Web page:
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Introduction  
 


introduction

The Hong Kong & Far East Builder, 1962

Hong Kong City Hall once was the talk of the Town. When the old City Hall, which existed from 1869 to 1933 building in a magnificent renaissance style, was replaced by a group of buildings with clean lines and stark geometric forms, it not only aroused the city's curiosity, enhanced the stature of the architectural profession in Hong Kong, but also took on the role of popularizing arts activities, promotion of eastern and western cultures and expanding the parameters of community activities.

Hong Kong's first City Hall, built by public contributions in 1867, was formally inaugurated by the visiting Prince Alfred, the Duke of Edinburgh on November 2, 1869. The magnificent two-storeyed building, with European style colonnade and archways, contained a theatre, a library, a museum and a suite of assembly rooms. It became a cultural center for westerners and the upper class. In 1933, the City Hall was partly demolished to make way for the Hong Kong & Shanghai Bank building. The rest was demolished in 1947 for the erection of the Bank of China building.

During post-war reconstruction, there was an imminent need for cultural stimulation. The idea of reviving the City Hall was nurtured. In 1950, three years after the demolition of the last remnant of the old City Hall, a committee was formed to consider the possibility of building a new arts venue for Hong Kong.

Designed by British architects Ron Phillips and Alan Fitch in 1956, the new City Hall complex was built in the late 1950s occupying an area of 11,000 square metres on the newly reclaimed seafront formed by two buildings and a memorial garden. Sir Robert Black, the Governor of Hong Kong at the time, laid the foundation stone for the Hong Kong City Hall on February 25, 1960 and declared the opening of this HK$20 million building on March 2, 1962.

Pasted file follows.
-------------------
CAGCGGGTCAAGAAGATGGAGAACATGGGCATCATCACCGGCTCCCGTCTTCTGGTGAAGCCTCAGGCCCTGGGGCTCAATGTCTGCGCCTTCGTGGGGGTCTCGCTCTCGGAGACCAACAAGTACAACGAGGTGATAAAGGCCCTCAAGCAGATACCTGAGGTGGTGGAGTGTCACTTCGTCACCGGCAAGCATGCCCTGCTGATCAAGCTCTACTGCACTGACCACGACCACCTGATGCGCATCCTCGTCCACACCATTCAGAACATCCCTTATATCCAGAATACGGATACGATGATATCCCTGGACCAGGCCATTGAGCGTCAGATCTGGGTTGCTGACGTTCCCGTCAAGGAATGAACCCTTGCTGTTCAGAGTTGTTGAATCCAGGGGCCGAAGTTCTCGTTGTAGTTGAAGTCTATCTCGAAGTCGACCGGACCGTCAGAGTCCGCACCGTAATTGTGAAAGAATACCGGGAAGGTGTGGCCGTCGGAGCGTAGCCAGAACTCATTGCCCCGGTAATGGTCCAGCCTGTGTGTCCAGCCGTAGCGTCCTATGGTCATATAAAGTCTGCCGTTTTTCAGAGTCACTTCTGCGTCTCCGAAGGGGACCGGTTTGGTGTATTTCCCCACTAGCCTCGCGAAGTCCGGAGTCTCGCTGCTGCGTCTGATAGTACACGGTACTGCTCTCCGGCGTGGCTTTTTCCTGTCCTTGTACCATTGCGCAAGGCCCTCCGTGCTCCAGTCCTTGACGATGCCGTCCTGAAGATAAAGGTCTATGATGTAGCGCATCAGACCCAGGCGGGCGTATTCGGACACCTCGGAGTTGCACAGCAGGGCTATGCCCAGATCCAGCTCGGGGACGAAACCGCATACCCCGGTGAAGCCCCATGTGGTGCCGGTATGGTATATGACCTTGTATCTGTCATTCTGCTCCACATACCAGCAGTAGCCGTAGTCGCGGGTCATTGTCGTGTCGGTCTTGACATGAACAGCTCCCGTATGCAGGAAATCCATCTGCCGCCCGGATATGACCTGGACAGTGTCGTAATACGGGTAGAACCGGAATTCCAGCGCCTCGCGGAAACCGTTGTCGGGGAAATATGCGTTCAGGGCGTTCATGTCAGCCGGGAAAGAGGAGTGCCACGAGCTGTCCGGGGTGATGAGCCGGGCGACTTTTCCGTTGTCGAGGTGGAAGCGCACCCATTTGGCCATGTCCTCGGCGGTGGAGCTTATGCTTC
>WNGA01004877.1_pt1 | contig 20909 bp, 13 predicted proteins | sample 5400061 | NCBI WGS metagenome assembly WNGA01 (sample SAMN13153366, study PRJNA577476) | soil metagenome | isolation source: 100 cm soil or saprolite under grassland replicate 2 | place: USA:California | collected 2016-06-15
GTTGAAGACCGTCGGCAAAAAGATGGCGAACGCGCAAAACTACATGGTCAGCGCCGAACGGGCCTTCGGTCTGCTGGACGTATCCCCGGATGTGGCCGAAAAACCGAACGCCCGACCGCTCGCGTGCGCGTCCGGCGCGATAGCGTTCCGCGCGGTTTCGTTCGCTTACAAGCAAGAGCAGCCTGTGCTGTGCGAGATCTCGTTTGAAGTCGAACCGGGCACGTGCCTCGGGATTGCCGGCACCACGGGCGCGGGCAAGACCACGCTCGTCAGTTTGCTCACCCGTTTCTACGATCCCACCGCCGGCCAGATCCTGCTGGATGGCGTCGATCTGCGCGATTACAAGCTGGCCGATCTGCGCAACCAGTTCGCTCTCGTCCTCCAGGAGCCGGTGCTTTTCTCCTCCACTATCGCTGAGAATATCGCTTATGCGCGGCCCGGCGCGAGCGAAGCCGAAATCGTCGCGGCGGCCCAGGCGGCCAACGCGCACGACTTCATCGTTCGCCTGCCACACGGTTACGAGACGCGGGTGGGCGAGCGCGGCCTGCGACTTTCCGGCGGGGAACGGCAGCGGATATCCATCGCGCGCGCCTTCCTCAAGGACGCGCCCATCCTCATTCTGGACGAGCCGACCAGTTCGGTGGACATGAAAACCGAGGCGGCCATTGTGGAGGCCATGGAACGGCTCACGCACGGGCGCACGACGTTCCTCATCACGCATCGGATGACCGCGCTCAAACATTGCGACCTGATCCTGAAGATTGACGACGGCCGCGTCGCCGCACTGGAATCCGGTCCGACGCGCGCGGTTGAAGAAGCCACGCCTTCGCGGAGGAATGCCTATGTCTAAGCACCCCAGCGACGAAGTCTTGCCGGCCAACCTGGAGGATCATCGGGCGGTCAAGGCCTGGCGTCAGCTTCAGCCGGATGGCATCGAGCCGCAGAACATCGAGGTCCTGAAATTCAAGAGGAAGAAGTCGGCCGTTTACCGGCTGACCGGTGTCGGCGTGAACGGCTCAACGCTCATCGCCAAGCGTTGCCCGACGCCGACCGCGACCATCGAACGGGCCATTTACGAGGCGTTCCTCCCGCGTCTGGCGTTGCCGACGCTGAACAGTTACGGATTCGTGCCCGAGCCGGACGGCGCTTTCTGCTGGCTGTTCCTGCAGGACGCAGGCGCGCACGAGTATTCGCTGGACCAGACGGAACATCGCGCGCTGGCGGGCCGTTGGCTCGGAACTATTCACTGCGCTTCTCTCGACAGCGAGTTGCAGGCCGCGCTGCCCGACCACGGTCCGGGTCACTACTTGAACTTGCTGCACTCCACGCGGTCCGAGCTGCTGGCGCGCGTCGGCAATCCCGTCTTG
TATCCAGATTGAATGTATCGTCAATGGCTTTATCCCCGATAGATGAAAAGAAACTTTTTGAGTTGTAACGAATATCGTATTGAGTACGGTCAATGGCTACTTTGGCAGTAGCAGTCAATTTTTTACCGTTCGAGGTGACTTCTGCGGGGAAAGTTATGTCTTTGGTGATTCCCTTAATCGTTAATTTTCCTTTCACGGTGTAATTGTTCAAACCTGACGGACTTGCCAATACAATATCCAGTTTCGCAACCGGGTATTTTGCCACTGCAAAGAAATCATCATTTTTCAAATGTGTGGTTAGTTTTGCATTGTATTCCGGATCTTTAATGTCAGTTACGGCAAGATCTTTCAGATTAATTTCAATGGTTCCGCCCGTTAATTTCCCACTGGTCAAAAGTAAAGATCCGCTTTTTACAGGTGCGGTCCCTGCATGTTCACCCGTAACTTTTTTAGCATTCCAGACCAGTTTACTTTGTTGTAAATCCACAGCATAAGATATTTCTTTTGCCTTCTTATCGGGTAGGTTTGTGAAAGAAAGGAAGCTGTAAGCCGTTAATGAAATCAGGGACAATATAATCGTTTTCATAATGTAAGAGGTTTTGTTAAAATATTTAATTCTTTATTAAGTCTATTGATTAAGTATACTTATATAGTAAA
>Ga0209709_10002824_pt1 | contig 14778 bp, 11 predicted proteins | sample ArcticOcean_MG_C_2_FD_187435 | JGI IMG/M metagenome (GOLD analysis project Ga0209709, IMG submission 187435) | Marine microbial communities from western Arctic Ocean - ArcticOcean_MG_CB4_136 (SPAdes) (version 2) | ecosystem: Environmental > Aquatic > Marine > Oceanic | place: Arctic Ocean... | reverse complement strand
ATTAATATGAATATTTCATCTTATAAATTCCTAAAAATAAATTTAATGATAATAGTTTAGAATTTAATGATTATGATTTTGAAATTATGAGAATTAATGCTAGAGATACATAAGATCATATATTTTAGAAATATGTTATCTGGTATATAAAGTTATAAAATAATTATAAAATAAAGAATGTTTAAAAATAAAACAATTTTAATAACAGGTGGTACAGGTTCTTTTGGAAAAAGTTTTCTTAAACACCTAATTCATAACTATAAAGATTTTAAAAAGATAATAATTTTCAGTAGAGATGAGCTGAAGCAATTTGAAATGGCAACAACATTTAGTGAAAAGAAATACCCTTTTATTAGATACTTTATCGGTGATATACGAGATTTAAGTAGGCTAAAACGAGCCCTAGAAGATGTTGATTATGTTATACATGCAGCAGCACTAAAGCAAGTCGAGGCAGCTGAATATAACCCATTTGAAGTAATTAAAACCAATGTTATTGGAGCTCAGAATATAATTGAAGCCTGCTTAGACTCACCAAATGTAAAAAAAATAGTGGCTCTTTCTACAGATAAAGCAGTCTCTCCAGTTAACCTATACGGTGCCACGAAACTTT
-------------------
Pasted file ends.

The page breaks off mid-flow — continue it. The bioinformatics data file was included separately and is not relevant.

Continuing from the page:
Although the Hong Kong City Hall was a bold deviation from the Victorian design concepts predominant at the time, its simple elegance has kept it close to the heart of the people of Hong Kong through the years. Its clean lines, complemented by multi-functional facilities and ingenious choice of woodwork are representative of the design school of Functionalism. Its classic Bauhaus style set an architectural trend in Hong Kong making this very first multi-purpose civic center a landmark design for Hong Kong architecture of the 60s.

Apart from providing opportunities for the audiences to appreciate performances of various art forms, the Hong Kong City Hall has contributed greatly to nurture local cultural and artistic talents. It has also played host to thousands of outstanding local and overseas arts groups, serving the diverse needs of the community.

Reputed as one of Hong Kong's most prominent centers of culture and arts, the Hong Kong City Hall embodies a history of important cultural events and is synonymous with the development of local culture. Milestone events, such as the early Hong Kong Festival, the Hong Kong Arts Festival in 1973, the Asian Arts Festival in 1976, the International Film Festival in 1977, and the International Arts Carnival in 1982, all have their inaugurations here. This has testified to the eminence of the Hong Kong City Hall in the international arts scene. Its significant role in promoting cultural exchanges undoubtedly merits the pride of Hong Kong people.